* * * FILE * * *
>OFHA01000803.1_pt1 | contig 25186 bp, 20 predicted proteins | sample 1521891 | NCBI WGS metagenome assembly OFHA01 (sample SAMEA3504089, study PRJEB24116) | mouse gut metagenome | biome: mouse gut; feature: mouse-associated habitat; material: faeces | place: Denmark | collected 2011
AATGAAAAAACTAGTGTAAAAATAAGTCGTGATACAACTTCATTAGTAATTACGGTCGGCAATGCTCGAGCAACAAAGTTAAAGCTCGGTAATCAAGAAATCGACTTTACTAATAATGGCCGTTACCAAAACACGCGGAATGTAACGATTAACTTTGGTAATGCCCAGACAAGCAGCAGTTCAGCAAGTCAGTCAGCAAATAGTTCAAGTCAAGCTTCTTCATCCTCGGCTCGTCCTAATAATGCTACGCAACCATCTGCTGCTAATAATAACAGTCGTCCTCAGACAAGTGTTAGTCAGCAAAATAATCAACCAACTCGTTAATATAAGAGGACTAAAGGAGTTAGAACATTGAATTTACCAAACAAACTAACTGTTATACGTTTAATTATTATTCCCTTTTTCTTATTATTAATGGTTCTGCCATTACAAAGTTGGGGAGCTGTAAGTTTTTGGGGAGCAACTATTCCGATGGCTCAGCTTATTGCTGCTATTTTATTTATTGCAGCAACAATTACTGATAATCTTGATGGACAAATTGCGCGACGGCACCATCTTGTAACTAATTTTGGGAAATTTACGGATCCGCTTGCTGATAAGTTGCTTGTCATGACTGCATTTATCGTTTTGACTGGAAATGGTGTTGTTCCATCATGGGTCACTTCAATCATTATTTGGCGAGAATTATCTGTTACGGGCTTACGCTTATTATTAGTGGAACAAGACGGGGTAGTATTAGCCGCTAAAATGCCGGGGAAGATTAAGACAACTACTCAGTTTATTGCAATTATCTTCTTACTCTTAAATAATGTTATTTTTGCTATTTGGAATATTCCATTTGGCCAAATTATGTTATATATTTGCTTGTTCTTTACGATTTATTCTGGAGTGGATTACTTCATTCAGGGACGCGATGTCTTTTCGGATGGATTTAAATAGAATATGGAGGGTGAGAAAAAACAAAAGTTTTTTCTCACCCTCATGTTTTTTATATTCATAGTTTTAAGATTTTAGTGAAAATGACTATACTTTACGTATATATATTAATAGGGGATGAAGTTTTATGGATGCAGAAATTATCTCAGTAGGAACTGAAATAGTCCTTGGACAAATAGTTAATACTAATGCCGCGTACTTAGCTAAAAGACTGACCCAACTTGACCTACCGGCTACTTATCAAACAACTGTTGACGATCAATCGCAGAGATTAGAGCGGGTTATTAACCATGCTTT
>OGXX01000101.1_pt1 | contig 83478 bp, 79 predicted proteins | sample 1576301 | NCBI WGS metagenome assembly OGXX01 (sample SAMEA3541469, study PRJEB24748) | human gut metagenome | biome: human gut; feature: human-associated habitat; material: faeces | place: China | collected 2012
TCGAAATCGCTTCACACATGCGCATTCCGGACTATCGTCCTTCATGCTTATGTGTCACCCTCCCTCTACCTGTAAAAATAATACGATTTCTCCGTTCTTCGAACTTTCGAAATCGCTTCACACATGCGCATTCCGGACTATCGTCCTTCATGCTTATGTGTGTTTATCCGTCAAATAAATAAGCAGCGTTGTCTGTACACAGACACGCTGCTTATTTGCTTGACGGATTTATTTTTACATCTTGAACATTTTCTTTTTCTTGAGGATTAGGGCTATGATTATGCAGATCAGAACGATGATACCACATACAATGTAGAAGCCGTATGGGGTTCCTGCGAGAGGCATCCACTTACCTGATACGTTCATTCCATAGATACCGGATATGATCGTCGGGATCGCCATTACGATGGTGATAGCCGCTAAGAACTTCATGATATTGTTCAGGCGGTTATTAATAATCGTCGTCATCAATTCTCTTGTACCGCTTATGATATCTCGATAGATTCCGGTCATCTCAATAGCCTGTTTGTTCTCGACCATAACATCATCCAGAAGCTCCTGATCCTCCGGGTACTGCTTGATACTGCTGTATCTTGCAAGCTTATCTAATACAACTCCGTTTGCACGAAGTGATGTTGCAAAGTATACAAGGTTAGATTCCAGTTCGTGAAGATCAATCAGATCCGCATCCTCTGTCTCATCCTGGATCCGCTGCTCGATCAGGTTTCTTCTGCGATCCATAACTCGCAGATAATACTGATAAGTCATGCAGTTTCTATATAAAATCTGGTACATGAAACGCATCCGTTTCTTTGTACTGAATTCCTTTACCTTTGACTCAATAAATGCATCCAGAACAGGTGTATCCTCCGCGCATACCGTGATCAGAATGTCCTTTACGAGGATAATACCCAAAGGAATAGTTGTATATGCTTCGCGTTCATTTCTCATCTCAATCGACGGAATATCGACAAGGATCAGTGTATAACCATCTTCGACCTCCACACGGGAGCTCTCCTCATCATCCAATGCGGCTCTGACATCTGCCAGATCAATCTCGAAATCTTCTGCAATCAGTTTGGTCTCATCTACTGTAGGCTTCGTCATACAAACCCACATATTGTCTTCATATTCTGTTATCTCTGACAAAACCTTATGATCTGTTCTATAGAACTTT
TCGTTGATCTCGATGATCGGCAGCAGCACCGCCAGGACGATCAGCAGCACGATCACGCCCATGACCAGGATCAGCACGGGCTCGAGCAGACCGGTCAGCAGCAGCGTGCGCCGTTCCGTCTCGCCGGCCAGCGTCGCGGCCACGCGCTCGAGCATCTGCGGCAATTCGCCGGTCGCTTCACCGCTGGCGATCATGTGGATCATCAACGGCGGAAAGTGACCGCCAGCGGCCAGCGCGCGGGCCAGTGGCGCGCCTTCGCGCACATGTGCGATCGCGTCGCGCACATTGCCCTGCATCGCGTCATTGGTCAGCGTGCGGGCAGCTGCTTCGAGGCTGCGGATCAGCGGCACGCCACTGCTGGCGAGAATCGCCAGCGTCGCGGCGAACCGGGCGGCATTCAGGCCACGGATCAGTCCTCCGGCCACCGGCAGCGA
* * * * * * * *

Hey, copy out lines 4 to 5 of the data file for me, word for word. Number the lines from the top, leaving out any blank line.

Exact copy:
TCGAAATCGCTTCACACATGCGCATTCCGGACTATCGTCCTTCATGCTTATGTGTCACCCTCCCTCTACCTGTAAAAATAATACGATTTCTCCGTTCTTCGAACTTTCGAAATCGCTTCACACATGCGCATTCCGGACTATCGTCCTTCATGCTTATGTGTGTTTATCCGTCAAATAAATAAGCAGCGTTGTCTGTACACAGACACGCTGCTTATTTGCTTGACGGATTTATTTTTACATCTTGAACATTTTCTTTTTCTTGAGGATTAGGGCTATGATTATGCAGATCAGAACGATGATACCACATACAATGTAGAAGCCGTATGGGGTTCCTGCGAGAGGCATCCACTTACCTGATACGTTCATTCCATAGATACCGGATATGATCGTCGGGATCGCCATTACGATGGTGATAGCCGCTAAGAACTTCATGATATTGTTCAGGCGGTTATTAATAATCGTCGTCATCAATTCTCTTGTACCGCTTATGATATCTCGATAGATTCCGGTCATCTCAATAGCCTGTTTGTTCTCGACCATAACATCATCCAGAAGCTCCTGATCCTCCGGGTACTGCTTGATACTGCTGTATCTTGCAAGCTTATCTAATACAACTCCGTTTGCACGAAGTGATGTTGCAAAGTATACAAGGTTAGATTCCAGTTCGTGAAGATCAATCAGATCCGCATCCTCTGTCTCATCCTGGATCCGCTGCTCGATCAGGTTTCTTCTGCGATCCATAACTCGCAGATAATACTGATAAGTCATGCAGTTTCTATATAAAATCTGGTACATGAAACGCATCCGTTTCTTTGTACTGAATTCCTTTACCTTTGACTCAATAAATGCATCCAGAACAGGTGTATCCTCCGCGCATACCGTGATCAGAATGTCCTTTACGAGGATAATACCCAAAGGAATAGTTGTATATGCTTCGCGTTCATTTCTCATCTCAATCGACGGAATATCGACAAGGATCAGTGTATAACCATCTTCGACCTCCACACGGGAGCTCTCCTCATCATCCAATGCGGCTCTGACATCTGCCAGATCAATCTCGAAATCTTCTGCAATCAGTTTGGTCTCATCTACTGTAGGCTTCGTCATACAAACCCACATATTGTCTTCATATTCTGTTATCTCTGACAAAACCTTATGATCTGTTCTATAGAACTTT
TCGTTGATCTCGATGATCGGCAGCAGCACCGCCAGGACGATCAGCAGCACGATCACGCCCATGACCAGGATCAGCACGGGCTCGAGCAGACCGGTCAGCAGCAGCGTGCGCCGTTCCGTCTCGCCGGCCAGCGTCGCGGCCACGCGCTCGAGCATCTGCGGCAATTCGCCGGTCGCTTCACCGCTGGCGATCATGTGGATCATCAACGGCGGAAAGTGACCGCCAGCGGCCAGCGCGCGGGCCAGTGGCGCGCCTTCGCGCACATGTGCGATCGCGTCGCGCACATTGCCCTGCATCGCGTCATTGGTCAGCGTGCGGGCAGCTGCTTCGAGGCTGCGGATCAGCGGCACGCCACTGCTGGCGAGAATCGCCAGCGTCGCGGCGAACCGGGCGGCATTCAGGCCACGGATCAGTCCTCCGGCCACCGGCAGCGA